This massive divergence of financial resources explains the paradox of surplus capacity and extreme poverty. For the first time in history, the world possesses more than sufficient technology, financial capital and human capital to eradicate poverty from the globe. Yet, humanity continues to suffer from a plethora of unmet human needs for food, housing, education, medical care, transportation and other essential components of human welfare. Our problem is not a shortage of capacity but a system that has short-circuited. It is not the failing of human beings that is responsible but the failure of economic theory, policy and practice.

Is the current system inevitable? The dilemma we face is not the result of intractable Newtonian laws of the natural economy or Marxian fatalistic determinism. It is the product of erroneous choices we have made in the process of defining our values, laws, policies and power structures. Prominent among those choices is the failure to properly measure the costs of financial instability and assign those costs to the transactions that generate them. The recent financial crisis has cost the global economy trillions of dollars, yet the price has been paid by the general public rather than by the would-be beneficiaries of speculation. This is not the only example of economic values that do not reflect reality. The incentives for capital investment that replace labor with technology fail to take into account the enormous social cost of unemployment and underemployment, including the resultant social cost of crime, drug abuse, social unrest, and violence associated with rising levels of disengaged and disenchanted youth. Similarly, the pricing of scarce natural resources does not reflect their real replacement value, a cost surreptitiously passed on to future generations.

To understand that the current system is not inevitable, one need only imagine what would be the impact of introducing a Tobin tax on speculative investments sufficiently large to redirect a portion of this huge investible surplus, say $50 trillion, into productive investments that meet human needs and create employment, rather than chasing elusive forms of phantom wealth that will never feed real people, construct real factories or create real jobs. The Tobin tax has been hailed as a means to recover the huge costs of the financial crisis or pay for environmental remediation, but the real justification for such a tax is the need to redirect the world’s financial resources to productive investments that produce real products, services and jobs. This is only one of many practicable policy options available – e.g. eradicating tax havens – to transform the world economy from a Wild West land grab into a system that promotes the security, welfare and well-being of all humanity.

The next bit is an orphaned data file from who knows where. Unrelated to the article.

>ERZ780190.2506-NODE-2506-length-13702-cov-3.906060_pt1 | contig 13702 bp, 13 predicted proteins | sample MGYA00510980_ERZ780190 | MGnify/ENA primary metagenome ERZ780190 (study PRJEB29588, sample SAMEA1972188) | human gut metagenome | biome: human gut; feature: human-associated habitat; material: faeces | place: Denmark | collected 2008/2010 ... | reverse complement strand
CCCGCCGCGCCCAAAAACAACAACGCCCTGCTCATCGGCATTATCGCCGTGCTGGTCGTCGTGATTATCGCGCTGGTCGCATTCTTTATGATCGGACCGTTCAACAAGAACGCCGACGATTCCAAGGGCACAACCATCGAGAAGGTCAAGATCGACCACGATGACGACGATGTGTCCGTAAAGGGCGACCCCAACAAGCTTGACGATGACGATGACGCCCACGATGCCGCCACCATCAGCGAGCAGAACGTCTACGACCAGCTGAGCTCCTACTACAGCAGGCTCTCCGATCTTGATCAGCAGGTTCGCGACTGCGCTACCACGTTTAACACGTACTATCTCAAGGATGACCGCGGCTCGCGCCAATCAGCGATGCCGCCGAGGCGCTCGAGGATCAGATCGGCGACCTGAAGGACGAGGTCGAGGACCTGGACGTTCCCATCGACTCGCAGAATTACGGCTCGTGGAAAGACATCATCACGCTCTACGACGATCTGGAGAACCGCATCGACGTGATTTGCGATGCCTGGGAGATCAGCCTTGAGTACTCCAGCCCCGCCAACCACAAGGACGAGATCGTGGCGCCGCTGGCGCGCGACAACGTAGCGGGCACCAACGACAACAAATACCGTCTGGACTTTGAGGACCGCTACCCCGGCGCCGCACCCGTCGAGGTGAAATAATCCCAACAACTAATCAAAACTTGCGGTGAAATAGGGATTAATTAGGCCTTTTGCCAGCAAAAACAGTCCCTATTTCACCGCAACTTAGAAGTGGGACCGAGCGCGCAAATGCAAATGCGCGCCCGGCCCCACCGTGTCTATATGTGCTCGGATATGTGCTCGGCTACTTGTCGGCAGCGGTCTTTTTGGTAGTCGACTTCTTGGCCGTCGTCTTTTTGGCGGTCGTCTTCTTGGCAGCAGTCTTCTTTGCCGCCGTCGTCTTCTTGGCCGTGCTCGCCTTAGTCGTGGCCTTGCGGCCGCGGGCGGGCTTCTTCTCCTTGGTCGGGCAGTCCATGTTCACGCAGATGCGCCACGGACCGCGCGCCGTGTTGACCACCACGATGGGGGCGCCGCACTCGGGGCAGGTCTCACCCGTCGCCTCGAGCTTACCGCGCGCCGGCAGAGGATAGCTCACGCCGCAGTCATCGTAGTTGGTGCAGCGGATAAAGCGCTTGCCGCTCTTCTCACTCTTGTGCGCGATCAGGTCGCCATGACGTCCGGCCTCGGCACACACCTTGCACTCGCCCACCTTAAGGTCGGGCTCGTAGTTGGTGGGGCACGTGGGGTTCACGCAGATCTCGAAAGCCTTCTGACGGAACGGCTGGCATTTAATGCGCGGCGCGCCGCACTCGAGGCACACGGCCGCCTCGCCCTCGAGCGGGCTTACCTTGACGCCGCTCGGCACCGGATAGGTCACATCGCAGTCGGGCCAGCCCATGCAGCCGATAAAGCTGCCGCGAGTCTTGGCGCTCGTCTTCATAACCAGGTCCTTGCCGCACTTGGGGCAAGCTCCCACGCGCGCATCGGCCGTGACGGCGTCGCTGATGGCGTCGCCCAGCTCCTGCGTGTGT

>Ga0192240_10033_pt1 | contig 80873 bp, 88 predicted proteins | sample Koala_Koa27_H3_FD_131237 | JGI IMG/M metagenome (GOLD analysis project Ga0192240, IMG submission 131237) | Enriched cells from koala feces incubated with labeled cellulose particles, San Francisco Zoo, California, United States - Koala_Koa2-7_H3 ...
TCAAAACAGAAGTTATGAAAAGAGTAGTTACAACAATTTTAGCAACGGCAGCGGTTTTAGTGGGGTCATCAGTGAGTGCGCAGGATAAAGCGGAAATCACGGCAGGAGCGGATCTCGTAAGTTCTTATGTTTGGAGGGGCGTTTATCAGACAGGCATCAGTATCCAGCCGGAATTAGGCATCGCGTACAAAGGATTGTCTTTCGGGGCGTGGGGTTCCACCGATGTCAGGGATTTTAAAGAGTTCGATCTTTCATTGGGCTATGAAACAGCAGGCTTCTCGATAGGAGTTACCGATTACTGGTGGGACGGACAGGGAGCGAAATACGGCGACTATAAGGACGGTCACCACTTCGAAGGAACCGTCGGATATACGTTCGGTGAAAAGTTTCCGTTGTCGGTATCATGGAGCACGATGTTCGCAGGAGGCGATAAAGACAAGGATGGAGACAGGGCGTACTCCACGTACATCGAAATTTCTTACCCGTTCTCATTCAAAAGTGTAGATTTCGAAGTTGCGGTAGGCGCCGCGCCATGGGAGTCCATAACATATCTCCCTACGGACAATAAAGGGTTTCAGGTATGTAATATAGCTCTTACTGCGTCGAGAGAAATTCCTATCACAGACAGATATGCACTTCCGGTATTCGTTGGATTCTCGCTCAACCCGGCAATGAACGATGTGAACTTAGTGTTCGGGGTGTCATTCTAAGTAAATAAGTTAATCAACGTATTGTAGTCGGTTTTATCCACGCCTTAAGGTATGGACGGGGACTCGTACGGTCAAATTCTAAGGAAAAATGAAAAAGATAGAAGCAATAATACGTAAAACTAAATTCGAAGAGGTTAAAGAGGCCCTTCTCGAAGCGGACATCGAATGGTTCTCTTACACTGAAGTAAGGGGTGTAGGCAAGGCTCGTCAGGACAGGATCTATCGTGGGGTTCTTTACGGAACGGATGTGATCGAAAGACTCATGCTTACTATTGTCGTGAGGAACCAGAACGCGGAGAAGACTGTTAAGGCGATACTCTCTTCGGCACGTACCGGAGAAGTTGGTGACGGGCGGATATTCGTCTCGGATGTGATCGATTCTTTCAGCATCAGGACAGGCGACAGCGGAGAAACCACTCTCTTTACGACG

Orio Giarini, Garry Jacobs & Ivo Šlaus


  1. Stephania Vitali, James B. Glattfelder and Stefano Battiston, “The network of global corporate control,” PLoS ONE 6, no.10 (2011)

About the Author(s)

Orio Giarini

Director, The Risk Institute, Geneva, Switzerland; Fellow, World Academy of Art & Science

Ivo Šlaus

Honorary President, World Academy of Art & Science; Member, Club of Rome, European Leadership Network and Pugwash Council; Dean, Dag Hammarskjold University College for International Relations & Diplomacy, Zagreb.

Garry Jacobs

President & Chief Executive Officer, World Academy of Art & Science; CEO & Chairman of Board of Directors, World University Consortium; International Fellow, Club of Rome; President, The Mother’s Service Society, Pondicherry, India.